Mahan had to make par on the 232-yard closing hole. He hit a clutch chip the biggest weakness in his gameand holed a 5-foot par putt for a 71 to join Haas in the high-stakes playoff.

Simpson, the top seed, closed with a 73 that made it possible for anyone who won the Tour Championshipexcept for Aaron Baddeleyto pass him.

Luke Donald, the No. 1 player in the world, made birdie on the 18th hole for a 69. He needed a three-way tie for second to capture the FedEx Cup, and could have done it had Mahan and Baddeley both made bogey on No. 18 in regulation. Instead, both made par.

Donald wound up in a tie for third with K.J. Choi, who needed birdie on the 18th to get into the playoff. Choi shot 70.

Charles Howell III also needed a birdie to get into the playoff, but came up well left of the green on No. 18 and settled for bogey. Jason Day had a 30-foot birdie putt to join the playoff and gave it a strong run. He missed a meaningless 4-footer coming back and settled for bogey.

Haas was at No. 25 in the FedEx Cup standings, making him the lowest seed to capture golfs biggest prize. He joins a distinguished list of FedEx Cup winners that includes Tiger Woods, Vijay Singh and Jim Furyk.

No need to beat himself up anymore.

Anything can happen, Haas said. Anything did happen.

After wild seventh, Carson Fulmer wants another big-time opportunity for White Sox

After wild seventh, Carson Fulmer wants another big-time opportunity for White Sox

The White Sox called up Carson Fulmer from Double-A Birmingham a week ago with the expectation he could add a strong, powerful arm to the back end of a bullpen that’s been taxed quite a bit this season. 

After he struggled in his first high-leverage appearance in the majors, though, the White Sox remain confident their 2015 first-round pick will be an important part of the team’s bullpen down the stretch this summer. 

Fulmer only threw 12 of 30 pitches for strikes and allowed three game-deciding runs in seventh inning of the White Sox 7-5 loss to the Detroit Tigers in front of 22,611 at U.S. Cellular Field Friday night. The leverage indexes of Fulmer’s first two appearances on the West Coast — which spanned 2 2/3 scoreless innings — were .01 and .05 (a leverage index of 1 is average), with those coming in a 8-1 loss and a 6-1 win. On Friday, Fulmer’s leverage index was 2.98.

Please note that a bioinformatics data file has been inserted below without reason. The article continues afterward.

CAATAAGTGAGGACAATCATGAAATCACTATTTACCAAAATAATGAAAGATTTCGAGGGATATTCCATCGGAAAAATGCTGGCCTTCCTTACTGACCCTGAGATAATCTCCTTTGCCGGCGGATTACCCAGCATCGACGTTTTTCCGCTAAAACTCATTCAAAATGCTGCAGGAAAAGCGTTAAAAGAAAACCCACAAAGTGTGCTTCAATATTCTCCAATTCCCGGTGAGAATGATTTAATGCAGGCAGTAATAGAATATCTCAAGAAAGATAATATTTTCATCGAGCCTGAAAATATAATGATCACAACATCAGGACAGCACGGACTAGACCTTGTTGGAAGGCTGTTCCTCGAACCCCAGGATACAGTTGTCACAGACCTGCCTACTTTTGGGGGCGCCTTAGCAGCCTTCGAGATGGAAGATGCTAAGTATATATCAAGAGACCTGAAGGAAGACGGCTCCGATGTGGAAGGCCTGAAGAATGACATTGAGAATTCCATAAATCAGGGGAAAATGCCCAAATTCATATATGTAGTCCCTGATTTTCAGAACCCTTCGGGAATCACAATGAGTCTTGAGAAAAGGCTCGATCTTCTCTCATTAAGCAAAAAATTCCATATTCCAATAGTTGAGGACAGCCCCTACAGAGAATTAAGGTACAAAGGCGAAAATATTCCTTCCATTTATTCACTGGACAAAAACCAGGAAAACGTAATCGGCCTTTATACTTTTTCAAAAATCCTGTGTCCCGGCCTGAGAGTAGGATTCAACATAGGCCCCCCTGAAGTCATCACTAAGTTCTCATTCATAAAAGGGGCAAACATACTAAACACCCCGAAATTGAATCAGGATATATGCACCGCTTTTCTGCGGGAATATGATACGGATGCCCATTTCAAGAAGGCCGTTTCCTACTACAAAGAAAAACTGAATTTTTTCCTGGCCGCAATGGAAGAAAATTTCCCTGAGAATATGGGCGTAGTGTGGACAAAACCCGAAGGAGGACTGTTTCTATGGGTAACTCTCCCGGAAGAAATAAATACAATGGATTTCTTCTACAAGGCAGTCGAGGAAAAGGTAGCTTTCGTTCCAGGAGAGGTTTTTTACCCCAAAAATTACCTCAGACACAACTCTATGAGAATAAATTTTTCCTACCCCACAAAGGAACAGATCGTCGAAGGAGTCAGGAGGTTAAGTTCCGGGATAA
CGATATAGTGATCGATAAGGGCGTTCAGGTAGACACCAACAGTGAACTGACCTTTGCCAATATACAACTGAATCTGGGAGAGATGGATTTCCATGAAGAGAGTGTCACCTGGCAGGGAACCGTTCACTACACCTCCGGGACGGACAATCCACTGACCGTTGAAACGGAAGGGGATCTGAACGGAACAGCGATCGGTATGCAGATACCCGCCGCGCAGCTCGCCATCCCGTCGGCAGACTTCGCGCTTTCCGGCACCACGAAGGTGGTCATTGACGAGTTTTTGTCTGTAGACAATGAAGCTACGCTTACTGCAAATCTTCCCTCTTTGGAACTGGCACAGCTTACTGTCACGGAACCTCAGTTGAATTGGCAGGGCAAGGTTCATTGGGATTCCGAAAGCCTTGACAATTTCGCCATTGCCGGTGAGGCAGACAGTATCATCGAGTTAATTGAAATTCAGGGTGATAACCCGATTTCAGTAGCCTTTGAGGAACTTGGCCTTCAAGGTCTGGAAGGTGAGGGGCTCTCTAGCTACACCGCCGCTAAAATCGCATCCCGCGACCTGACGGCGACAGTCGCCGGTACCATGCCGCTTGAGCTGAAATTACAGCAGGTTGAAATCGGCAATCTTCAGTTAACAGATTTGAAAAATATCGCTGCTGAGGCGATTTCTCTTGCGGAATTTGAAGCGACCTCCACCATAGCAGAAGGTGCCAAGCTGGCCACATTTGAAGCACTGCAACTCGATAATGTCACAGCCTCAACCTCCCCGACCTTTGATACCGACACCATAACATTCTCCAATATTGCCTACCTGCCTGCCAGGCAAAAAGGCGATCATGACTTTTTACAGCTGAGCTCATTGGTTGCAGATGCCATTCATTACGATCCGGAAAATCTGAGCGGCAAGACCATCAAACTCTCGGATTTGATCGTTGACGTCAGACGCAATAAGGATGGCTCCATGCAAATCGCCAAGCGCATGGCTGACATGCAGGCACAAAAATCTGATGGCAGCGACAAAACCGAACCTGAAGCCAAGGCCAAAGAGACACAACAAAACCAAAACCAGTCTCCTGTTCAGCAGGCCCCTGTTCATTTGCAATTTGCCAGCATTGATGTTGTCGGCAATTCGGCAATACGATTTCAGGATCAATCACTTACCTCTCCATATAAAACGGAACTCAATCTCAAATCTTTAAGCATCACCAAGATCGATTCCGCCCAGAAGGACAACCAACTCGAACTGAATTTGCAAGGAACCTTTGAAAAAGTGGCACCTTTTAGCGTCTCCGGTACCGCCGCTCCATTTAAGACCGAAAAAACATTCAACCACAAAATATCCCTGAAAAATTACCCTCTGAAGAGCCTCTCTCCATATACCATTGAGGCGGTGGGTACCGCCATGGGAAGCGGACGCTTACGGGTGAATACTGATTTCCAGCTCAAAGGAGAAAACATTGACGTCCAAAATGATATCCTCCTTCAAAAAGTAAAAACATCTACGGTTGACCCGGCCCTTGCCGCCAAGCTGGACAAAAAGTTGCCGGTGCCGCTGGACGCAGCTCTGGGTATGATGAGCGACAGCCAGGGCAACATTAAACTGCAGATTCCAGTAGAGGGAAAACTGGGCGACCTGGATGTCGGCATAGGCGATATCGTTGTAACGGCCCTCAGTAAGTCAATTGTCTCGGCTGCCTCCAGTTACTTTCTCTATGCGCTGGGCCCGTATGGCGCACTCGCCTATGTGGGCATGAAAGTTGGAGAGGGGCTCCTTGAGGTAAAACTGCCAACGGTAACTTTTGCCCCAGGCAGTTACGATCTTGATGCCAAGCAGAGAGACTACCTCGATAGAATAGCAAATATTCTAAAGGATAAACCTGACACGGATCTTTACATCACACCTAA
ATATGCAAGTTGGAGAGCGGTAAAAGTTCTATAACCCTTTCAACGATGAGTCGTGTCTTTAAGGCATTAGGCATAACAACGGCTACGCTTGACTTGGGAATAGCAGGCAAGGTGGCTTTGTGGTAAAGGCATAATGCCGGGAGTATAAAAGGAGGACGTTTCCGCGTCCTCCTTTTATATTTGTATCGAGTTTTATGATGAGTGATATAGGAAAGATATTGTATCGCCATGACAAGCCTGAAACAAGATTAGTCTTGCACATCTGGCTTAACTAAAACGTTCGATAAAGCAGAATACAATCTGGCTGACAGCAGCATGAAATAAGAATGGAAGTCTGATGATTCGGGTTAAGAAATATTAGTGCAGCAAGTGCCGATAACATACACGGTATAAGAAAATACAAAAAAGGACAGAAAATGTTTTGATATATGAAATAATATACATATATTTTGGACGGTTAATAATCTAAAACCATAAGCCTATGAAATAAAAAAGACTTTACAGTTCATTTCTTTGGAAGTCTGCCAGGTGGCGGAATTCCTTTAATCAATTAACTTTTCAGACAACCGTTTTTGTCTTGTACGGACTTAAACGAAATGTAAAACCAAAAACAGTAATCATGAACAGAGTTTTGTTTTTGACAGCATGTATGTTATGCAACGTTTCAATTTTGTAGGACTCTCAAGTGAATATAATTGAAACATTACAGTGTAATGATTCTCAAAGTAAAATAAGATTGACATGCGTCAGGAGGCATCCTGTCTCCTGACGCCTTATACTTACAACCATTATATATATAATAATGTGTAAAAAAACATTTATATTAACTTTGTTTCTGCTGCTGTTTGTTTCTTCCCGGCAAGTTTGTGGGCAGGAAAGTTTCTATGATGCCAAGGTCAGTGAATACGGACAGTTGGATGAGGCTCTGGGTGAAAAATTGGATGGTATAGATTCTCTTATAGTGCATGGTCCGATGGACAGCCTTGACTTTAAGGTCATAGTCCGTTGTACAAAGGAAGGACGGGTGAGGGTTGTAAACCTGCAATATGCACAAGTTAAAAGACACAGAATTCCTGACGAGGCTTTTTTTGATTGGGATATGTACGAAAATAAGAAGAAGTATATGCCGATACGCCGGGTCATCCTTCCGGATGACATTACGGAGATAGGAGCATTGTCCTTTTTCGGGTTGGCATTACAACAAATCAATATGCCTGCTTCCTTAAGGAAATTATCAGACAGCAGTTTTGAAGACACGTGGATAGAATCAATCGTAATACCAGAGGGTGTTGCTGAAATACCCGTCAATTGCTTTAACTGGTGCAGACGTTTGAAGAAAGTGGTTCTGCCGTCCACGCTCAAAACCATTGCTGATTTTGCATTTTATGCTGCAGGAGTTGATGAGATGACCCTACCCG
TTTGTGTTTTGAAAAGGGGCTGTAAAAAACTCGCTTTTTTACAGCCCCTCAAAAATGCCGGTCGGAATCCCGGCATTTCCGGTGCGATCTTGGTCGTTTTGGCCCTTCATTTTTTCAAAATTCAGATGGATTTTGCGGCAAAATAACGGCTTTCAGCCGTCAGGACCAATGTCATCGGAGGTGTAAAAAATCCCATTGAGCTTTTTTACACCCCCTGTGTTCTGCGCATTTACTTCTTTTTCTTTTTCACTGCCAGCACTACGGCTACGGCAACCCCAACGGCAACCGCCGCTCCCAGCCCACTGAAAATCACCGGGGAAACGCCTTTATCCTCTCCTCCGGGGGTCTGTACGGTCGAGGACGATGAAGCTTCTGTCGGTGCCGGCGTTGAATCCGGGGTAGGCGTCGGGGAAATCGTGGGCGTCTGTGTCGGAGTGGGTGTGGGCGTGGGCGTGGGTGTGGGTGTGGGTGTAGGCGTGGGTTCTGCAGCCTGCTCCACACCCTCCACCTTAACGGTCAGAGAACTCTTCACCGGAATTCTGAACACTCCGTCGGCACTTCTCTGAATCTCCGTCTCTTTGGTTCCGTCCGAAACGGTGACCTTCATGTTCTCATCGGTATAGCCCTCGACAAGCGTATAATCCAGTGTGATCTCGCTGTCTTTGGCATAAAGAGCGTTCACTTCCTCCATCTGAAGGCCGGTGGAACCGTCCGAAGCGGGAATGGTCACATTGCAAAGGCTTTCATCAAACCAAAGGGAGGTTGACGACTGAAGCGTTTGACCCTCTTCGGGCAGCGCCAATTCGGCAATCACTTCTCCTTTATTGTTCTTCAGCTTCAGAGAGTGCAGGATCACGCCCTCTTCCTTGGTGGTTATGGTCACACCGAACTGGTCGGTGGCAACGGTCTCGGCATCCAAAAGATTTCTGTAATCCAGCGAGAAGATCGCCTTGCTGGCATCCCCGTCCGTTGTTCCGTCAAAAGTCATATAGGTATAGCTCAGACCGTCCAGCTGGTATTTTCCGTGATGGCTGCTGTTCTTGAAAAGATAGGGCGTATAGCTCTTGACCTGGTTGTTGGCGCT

Fulmer said nerves weren’t behind his erratic outing, in which plenty of those 18 balls weren’t close to the strike zone. 

“I want to be in those situations,” the 22-year-old Fulmer said. “When you go out there and don’t do your job, it’s obviously frustrating. But you have to have a quick memory and throw it over your shoulder and prepare yourself for tomorrow.”

Fulmer’s electric mid-90’s fastball and wipeout curveball were rendered ineffective by his inability to command them in his two-thirds of an inning. He walked Justin Upton, gave up a single to Tyler Collins and walked Jarrod Saltalamacchia to load the bases with nobody out, and after a pair of groundouts brought a run in, he walked Cameron Maybin to re-load the bases.

 [SHOP: Get your White Sox gear right here]

After that walk, Fulmer was pulled in favor of Nate Jones, who surrendered a go-ahead, ultimately game-winning two-run single to Tigers All-Star first baseman Miguel Cabrera. 

At some point, the White Sox were going to have to test Fulmer. With starter Jacob Turner only lasting 3 1/3 innings, and Fulmer looking comfortable in his first two appearances in the majors, manager Robin Ventura calculated that the seventh inning Friday was a prime opportunity. 

“He’s going to have to have it sooner or later,” Ventura said. “From the way the first (two) went, we felt comfortable he was going to come in there and be able to do that. But tonight, that doesn’t happen. But you have the confidence he can come back from this and be very effective in that spot.”

Morneau, who’s provided offense for bullpens over 14 major league seasons, agreed with his manager’s confidence in Fulmer. 

“We see a lot of good things in him,” Morneau said. “It’s obviously not up to me, but hopefully we get him back out there quick and let him settle back down and get comfortable, because he can really help this team.” 

White Sox relievers entered Friday with the fifth-highest leverage index in baseball, a product of the high volume of one-, two- and three-run games this team has found itself in this season. All those stressful innings — as well as Jake Petricka’s season-ending injury and Zach Putnam’s elbow issue from which he isn’t likely to return anytime soon — have put a considerable strain on Jones, Dan Jennings, Matt Albers, Zach Duke and David Robertson.